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Mar 2, 2021
This week’s theme
Words coined after Gulliver’s Travels

This week’s words
lilliput
Laputan
struldbrug
yahoo
Brobdingnag

laputan
From Gullivers Reisen, 1910
Artist unknown

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A.Word.A.Day
with Anu Garg

Laputan

PRONUNCIATION:
(luh-PYOOT-n)

MEANING:
adjective: Absurdly fanciful or impractical.

ETYMOLOGY:
After Laputa, a floating island in Jonathan Swift’s Gulliver’s Travels (1726). Earliest documented use: 1866.

NOTES:
In the book, a resident of the floating island is called a Laputian; however, in the English language we use the word Laputan. Laputians/Laputans are described as people who are scientists and philosophers, lost in the arts of music, mathematics, technology, and astronomy. Practical matters do not concern them much. “Their houses are very ill built, the walls bevil [sloping], without one right angle in any apartment.”

That said, in that work of fiction, Laputans/Laputians discover two moons of the planet Mars, more than 150 years before the actual discovery by the real-life astronomer Asaph Hall. In Swift’s honor, Mars’s moon Deimos has a crater named Swift and the moon Phobos has geographical features named after places in Gulliver’s Travels: Laputa Regio and Lagado Planitia.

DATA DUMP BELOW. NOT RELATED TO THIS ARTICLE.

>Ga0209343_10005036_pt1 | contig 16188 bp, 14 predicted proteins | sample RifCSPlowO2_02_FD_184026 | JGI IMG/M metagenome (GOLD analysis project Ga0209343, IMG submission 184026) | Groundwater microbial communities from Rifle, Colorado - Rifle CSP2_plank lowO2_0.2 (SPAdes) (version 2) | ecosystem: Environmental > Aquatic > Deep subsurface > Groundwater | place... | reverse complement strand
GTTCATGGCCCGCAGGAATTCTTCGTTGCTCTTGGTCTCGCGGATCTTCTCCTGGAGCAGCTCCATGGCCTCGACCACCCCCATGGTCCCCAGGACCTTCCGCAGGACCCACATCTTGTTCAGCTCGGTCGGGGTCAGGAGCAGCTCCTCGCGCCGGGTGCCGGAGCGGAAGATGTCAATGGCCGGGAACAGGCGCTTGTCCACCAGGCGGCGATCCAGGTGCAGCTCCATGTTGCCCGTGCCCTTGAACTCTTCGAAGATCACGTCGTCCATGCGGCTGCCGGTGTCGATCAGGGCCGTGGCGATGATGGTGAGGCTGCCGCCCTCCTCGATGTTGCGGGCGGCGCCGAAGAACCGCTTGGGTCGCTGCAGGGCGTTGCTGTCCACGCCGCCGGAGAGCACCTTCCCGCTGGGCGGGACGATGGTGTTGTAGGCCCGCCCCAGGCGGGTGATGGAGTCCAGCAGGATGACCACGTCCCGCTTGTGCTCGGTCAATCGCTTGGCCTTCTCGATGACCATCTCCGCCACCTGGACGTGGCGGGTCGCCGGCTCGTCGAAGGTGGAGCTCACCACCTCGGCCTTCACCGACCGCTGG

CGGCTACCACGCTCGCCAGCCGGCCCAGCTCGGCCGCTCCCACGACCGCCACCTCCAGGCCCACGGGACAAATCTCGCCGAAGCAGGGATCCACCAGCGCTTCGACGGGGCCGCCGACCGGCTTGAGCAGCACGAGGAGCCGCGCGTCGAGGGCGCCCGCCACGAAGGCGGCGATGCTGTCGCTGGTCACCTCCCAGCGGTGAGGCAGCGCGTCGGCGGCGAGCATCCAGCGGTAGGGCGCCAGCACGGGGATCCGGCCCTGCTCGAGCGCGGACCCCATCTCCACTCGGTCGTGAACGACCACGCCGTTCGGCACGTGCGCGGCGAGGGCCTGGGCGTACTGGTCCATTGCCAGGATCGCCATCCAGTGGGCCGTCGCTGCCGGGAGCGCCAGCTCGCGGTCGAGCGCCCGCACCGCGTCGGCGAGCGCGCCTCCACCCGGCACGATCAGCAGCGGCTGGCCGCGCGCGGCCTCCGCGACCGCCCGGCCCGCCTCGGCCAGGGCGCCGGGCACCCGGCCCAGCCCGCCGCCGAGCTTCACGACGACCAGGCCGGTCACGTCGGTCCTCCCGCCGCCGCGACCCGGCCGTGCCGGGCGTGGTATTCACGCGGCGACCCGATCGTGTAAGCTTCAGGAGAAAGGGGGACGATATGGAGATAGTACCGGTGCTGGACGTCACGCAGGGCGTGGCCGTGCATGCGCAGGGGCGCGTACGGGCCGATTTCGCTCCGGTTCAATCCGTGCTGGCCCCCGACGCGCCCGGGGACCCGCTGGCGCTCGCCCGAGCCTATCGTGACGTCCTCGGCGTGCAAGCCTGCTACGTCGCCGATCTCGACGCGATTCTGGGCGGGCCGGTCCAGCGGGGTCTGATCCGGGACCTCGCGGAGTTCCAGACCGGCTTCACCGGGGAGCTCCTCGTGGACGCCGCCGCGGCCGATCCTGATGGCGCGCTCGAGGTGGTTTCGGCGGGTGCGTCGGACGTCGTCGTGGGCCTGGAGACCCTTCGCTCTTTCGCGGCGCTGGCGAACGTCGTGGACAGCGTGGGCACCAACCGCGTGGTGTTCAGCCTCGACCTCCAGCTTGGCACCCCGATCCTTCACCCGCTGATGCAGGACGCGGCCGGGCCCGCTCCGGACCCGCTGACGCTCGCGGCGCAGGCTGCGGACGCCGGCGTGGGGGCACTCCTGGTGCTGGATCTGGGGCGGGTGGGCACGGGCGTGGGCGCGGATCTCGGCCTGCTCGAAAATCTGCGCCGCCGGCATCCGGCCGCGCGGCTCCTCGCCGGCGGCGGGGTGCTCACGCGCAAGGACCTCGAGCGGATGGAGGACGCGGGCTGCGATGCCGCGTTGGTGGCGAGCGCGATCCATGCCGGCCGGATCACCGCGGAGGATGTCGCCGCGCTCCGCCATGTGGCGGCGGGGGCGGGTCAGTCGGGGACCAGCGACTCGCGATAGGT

Here’s to Laputans and their “impractical” pursuits!

USAGE:
“As a mathematician, Prof. Nowak’s particular Laputan conceit is that human nature (before it is upgraded) is to be discovered in increasingly sophisticated computer programs rather than by examining the real thing.”
Peter Foster; Science Good, Markets Bad; National Post (Don Mills, Canada); May 7, 2011.

See more usage examples of Laputan in Vocabulary.com’s dictionary.

A THOUGHT FOR TODAY:
Religious freedom should work two ways: we should be free to practice the religion of our choice, but we must also be free from having someone else's religion practiced on us. -John Irving, novelist (b. 2 Mar 1942)

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